“I dream my painting and I paint my dream.” ~Vincent van Gogh
Yesterday I arrived at the beach nice and early, which is one of my favorite things to do.
It turned out I wasn’t the only one who likes to beat the crowds.
There on the beach was an older gentleman putting the final touches on a sandcastle he was building.
I’m not sure how long he had been there, but one thing was clear to see.
This was no ordinary-build-in-a-few-minutes-topple-down-in-an-instant-sandcastle. This was the stuff movies are made of.
I sat looking at this majestic sand sculpture in awe. It made me think of how something can be created from nothing. It made me remember how minuscule, seemingly meaningless grains of sand can add up to something much more significant, something tangible and yes, something meaningful.
It takes work, of course. And time, perseverance, patience and passion, to name a few others.
You have to start with a solid foundation, and then battle the elements—whatever they may be—as well as the frustrations, the mishaps and the missteps.
You have to ignore what others are thinking or saying—especially if it’s you won’t succeed or you’re crazy to try. (What do other people know about your dreams?)
You have to ignore your own voice that tells you to give up or forget it, especially in the early stages of the beginning. (Your vision came to you for a reason. Trust that voice instead.)
Plus, the beginning is always the most challenging.
You have to remember your dream, why you started to begin with. You have to be clear and centered, secure and sure. And you must hold that vision delicately between both your palms, the way you would a handful of sand, so it doesn’t disappear through the cracks or get swept away by a sudden gust of wind.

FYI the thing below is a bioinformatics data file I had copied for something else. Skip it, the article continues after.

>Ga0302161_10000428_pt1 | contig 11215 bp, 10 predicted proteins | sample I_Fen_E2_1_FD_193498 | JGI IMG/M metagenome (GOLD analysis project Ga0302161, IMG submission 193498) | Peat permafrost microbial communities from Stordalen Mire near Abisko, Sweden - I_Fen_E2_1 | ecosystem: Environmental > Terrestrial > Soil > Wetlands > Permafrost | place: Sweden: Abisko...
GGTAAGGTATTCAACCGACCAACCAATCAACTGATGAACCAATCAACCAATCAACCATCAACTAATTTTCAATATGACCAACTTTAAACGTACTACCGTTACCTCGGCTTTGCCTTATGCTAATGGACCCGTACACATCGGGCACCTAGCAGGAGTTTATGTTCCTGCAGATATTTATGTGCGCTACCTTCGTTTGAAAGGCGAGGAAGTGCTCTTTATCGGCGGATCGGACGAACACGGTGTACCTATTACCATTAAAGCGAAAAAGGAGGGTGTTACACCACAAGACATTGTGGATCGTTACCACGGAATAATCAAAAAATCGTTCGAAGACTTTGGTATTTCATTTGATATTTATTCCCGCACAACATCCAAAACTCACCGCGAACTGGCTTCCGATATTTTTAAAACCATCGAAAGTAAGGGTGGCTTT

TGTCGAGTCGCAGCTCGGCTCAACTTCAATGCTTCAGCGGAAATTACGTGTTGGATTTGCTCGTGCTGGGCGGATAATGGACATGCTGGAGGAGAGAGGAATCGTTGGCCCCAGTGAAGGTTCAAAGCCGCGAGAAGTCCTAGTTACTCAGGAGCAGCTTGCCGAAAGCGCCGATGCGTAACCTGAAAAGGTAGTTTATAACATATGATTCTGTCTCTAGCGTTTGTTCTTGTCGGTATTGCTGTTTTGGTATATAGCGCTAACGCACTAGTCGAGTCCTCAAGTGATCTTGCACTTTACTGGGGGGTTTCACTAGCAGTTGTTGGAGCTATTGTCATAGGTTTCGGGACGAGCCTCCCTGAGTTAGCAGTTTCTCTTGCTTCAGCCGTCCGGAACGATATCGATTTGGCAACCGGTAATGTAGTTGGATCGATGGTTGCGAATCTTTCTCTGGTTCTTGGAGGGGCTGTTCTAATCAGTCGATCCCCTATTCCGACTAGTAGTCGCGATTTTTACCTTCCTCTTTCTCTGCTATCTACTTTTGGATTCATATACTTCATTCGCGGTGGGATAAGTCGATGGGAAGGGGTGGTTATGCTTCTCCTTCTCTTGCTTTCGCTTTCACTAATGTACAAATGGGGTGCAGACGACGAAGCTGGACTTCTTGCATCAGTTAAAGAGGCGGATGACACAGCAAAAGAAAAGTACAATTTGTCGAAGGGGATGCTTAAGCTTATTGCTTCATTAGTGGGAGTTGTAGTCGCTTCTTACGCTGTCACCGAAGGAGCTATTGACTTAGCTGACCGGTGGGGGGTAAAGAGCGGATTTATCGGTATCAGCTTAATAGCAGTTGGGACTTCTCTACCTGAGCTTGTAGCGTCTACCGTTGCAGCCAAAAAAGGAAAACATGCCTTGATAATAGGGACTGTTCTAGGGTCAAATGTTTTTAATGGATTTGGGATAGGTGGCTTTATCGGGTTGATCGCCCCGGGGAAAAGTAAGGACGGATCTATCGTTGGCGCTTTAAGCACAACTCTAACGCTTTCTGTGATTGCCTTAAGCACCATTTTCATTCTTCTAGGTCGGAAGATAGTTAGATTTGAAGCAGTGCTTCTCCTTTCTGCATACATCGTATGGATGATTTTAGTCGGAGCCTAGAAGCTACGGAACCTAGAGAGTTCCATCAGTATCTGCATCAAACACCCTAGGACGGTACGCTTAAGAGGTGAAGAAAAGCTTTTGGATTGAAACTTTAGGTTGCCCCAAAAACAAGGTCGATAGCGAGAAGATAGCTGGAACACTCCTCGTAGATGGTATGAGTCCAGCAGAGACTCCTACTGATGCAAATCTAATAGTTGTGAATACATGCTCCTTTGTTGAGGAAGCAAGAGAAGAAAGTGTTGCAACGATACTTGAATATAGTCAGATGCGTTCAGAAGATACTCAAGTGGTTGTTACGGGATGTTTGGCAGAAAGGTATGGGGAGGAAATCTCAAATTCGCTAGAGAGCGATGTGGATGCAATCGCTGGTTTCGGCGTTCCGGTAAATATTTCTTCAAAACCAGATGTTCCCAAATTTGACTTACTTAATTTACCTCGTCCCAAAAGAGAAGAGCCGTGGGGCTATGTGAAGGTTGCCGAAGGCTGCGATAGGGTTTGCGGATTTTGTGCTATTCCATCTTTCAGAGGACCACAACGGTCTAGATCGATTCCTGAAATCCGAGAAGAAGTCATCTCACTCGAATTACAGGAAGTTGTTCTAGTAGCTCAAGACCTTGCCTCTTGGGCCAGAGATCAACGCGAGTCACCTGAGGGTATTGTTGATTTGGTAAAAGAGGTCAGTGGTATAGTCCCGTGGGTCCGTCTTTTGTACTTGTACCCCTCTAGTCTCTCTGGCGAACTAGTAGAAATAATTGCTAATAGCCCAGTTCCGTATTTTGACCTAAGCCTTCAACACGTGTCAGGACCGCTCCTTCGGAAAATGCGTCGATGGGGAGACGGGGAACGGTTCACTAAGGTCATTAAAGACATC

I went up to the gentleman and told him how I was inspired by his sandcastle. It turns out creating elaborate works of sand art are just this thing he likes to do, a lot.
Of course this wouldn’t be his first sandcastle. Mastering something takes time, after all. Building a new set of skills rarely comes instantaneously.
As we chatted, I discovered his sandcastle really is the stuff movies are made of.
I could sense he was a modest sandcastle-maker so he never would have asked me the question, but luckily his wife did. She wanted to know if I recognized what movie the castle—with the moats, multiple towers, twigs, gates, seashells, and feathers—was inspired by.
I searched my mind for an answer, but was sad when nothing came to me. It turns out it was from The Hobbit. (I have yet to see it, so that doesn’t take away from his ability!)
The whole time we talked, he simply sat back in his beach chair, the smile of a little boy, filled with a humble pride. And another thing? He chuckled. A lot. It was endearing and infectious.
Don’t we all want that kind of joy in our lives?
If you are reading this and are at the beginning stages of a project or simply imagining the possibilities of your future, I want you to remember this: all our dreams start as grains of sand.
It’s what you do with them that matters most.
And nothing, sweet souls, is impossible.